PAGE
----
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    History of the New Year: What Are the Facts and Tradition Behind This Important Date?
    31-12-2020

    History of the New Year: What Are the Facts and Tradition Behind This Important Date?

    In no time, the world will go into a frenzy celebrating a new year. Optimism will be at its highest because of how much of a rollercoaster the year 2020 was. It’s a great time to be with family and a worthy way to round off the yuletide holidays.

    People across the world celebrate for various reasons. The major reason for celebration is gratitude for surviving the ending year. For a year as turbulent as 2020, one would see that New Year’s Day is worth celebrating.

    As important as it is, taking its position as the most celebrated event worldwide, the New Year’s Day celebration started from somewhere. It did not become an automatic event overnight as a lot of processes went into declaring January 1st of every year as New Year’s Day. In this article, we will talk about the history, facts, and traditions worldwide that are behind this date.

    History of New Year

    The first idea of what we now celebrate as New Year’s Day can be traced back to over 4000 years ago. This was far before man had the idea of time and modern-day civilizations, as you can see today. The people of the ancient city of Babylon celebrated it. The Babylonians marked New Year’s Day on the day of the Vernal Equinox. The Vernal Equinox was the day that they experienced equal sunlight and equal darkness, equal day and night.

    They marked this day as the start of a new year with feasts, celebrations, and sacrifices to their gods. P.S. This was before any calendar or clock was made!

    Origin of New Year

    As the world progressed and developments came, man grew a proper sense of time. With that, they created various calendars to match lifestyles, events, celebrations, and cultures. The calendar that grew into what we have today - commemorating New Year’s Day is the Roman calendar. The founder of Rome, Romulus created the Roman calendar. Romulus crafted the first calendar, comprising 10 months and 304 days.

    The calendar remained in use till another Roman King, Numa Pompilius, added two months, Januarius and Februarius to the calendar. They used this 12-month calendar for a long time till it fell out of order with the sun. In 46BC, Julius Caesar, the ever-popular Roman emperor, also made his input to this calendar. He instituted January 1st as New Year’s Day and named the calendar the “Julian Calendar.”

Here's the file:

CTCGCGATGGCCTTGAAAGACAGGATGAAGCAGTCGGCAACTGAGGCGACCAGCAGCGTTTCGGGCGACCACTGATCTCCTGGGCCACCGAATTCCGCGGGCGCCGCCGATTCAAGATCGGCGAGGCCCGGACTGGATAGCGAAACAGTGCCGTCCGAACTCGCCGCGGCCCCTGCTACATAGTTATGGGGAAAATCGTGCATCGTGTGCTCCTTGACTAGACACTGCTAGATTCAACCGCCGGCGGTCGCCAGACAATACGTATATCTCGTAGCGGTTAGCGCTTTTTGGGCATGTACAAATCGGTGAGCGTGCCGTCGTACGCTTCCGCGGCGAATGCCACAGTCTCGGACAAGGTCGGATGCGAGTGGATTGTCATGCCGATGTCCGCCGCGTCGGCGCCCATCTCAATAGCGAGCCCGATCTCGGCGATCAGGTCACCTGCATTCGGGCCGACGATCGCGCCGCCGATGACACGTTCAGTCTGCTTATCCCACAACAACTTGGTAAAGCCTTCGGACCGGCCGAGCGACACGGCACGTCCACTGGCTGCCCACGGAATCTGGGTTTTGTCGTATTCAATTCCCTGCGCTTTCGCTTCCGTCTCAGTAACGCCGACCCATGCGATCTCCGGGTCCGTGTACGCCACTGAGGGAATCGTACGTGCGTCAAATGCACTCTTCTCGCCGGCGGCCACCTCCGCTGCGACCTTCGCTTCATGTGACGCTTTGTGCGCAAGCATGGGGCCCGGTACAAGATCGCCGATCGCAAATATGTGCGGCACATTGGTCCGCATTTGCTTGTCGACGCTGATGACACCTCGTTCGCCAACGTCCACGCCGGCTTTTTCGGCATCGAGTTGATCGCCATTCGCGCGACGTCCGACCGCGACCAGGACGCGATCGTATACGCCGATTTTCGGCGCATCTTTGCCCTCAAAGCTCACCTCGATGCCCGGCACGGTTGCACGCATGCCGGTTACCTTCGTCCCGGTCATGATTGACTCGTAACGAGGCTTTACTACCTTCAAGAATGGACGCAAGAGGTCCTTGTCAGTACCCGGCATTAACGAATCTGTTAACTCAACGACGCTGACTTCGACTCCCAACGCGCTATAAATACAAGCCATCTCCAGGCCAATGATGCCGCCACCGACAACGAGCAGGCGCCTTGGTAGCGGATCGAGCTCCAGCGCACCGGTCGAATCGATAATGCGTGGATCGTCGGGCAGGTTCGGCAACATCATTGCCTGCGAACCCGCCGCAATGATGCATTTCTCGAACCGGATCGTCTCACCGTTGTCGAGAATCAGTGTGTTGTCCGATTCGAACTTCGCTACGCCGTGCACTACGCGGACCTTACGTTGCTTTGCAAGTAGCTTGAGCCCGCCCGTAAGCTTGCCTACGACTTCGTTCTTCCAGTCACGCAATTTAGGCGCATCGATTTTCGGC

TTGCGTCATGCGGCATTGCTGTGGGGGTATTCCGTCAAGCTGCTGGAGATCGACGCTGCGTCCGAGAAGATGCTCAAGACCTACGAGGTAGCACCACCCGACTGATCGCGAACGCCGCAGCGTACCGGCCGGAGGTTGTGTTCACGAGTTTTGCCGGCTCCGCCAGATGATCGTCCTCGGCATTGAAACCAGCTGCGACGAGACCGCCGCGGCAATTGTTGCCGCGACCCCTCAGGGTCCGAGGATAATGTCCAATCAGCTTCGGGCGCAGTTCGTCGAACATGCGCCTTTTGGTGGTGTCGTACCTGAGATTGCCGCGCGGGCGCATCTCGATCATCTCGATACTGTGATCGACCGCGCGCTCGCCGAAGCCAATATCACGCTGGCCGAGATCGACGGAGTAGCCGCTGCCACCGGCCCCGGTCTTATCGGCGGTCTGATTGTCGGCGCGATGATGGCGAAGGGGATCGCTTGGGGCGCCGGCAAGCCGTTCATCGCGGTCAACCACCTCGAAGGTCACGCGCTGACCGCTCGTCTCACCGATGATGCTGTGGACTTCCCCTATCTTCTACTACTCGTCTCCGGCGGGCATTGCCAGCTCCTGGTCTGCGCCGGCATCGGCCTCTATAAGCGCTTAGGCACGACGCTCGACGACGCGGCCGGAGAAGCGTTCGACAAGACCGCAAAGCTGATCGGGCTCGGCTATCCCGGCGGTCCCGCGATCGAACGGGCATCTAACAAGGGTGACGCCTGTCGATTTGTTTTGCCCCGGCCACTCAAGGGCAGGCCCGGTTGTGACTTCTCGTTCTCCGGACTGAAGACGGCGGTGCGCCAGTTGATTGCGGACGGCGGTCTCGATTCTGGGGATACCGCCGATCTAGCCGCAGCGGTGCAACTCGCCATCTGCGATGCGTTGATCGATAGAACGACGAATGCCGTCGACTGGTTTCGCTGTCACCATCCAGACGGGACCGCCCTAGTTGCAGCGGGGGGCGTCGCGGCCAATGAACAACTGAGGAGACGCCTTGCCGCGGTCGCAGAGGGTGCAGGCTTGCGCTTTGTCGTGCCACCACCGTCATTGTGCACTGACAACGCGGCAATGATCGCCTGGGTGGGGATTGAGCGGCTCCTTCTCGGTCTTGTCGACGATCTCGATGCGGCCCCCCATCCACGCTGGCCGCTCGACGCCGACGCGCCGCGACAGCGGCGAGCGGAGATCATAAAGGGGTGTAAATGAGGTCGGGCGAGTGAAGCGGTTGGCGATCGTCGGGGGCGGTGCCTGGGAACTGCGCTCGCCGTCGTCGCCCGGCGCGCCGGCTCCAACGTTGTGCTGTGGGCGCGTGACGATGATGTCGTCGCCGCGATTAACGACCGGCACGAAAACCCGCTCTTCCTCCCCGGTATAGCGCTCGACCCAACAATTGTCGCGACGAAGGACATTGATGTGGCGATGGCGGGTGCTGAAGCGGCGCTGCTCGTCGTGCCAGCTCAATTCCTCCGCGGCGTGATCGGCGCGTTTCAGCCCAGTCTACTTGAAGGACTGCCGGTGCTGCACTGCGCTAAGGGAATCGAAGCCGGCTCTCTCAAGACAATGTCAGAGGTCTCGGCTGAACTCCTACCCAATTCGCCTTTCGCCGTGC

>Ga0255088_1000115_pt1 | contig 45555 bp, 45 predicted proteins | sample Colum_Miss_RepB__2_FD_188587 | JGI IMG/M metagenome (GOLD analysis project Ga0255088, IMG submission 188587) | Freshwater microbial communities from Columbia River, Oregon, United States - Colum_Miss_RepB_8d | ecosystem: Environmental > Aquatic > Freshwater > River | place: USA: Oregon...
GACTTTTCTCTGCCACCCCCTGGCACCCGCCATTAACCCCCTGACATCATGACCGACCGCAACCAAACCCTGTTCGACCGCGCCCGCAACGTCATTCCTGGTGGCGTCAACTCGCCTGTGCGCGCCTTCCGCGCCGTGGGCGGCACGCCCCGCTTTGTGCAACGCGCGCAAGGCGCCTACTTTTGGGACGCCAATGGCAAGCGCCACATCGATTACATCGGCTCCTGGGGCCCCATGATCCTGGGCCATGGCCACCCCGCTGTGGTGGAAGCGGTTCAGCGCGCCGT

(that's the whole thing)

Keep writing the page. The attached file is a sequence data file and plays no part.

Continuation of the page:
In 1852, the then Pope, Gregory XII made the New Year’s Day established as January 1st and this also drew wide religious acceptance. It gained much more acclaim as it comes just a week after Christmas day. They drew the Gregorian calendar that is now used worldwide from his name.

    New Year’s Resolution History

    One common tradition that follows the New Year’s Day celebration is the New Year's resolutions. New year resolutions can be traced back to age-old Babylonians. Historians have found that the Babylonians on the day of the Vernal Equinox made promises and pledges to serve their gods better, be of better character, and pay back their debts. Over the years, this has influenced the making of New Year resolutions as practiced today.

    History of New Year’s Eve

    New Year’s Eve is believed to have been celebrated with New Year’s Day from time - with celebrations usually starting from late in the night of the eve till the nights of January 1st. From Babylon, it involved offering bountiful sacrifices and killing of animals to offer to gods for a successful year. This has evolved to gatherings at popular squares for fireworks and New Year celebrations.

    New Year’s History Facts

    Below are a few facts that are key in the history of New Year’s Day;

    · The first month of January, was coined from Januarius. Januarius is named after Janus, who is the Roman god of beginnings and endings. This was why Julius Caesar made January 1st New Year’s Day.

    · Ancient Egyptian culture celebrated New Year’s Day when the brightest star, “Sirius”, became visible after a long period of absence. Their New Year was known as a time of rejuvenation.

    · The Calendars as they evolved were developed by ancient astronomers, mathematicians, and wise men.

    · The sun was known to be a key factor in determining time and date in ancient times. Thus, the need to upgrade each calendar after it lost synchrony with the sun.

    With all this information about New Year’s Day and how it came to be, you will celebrate New Year’s Day with a greater sense of the origin and history of the day.

    Happy holidays and Happy New Year 2021!

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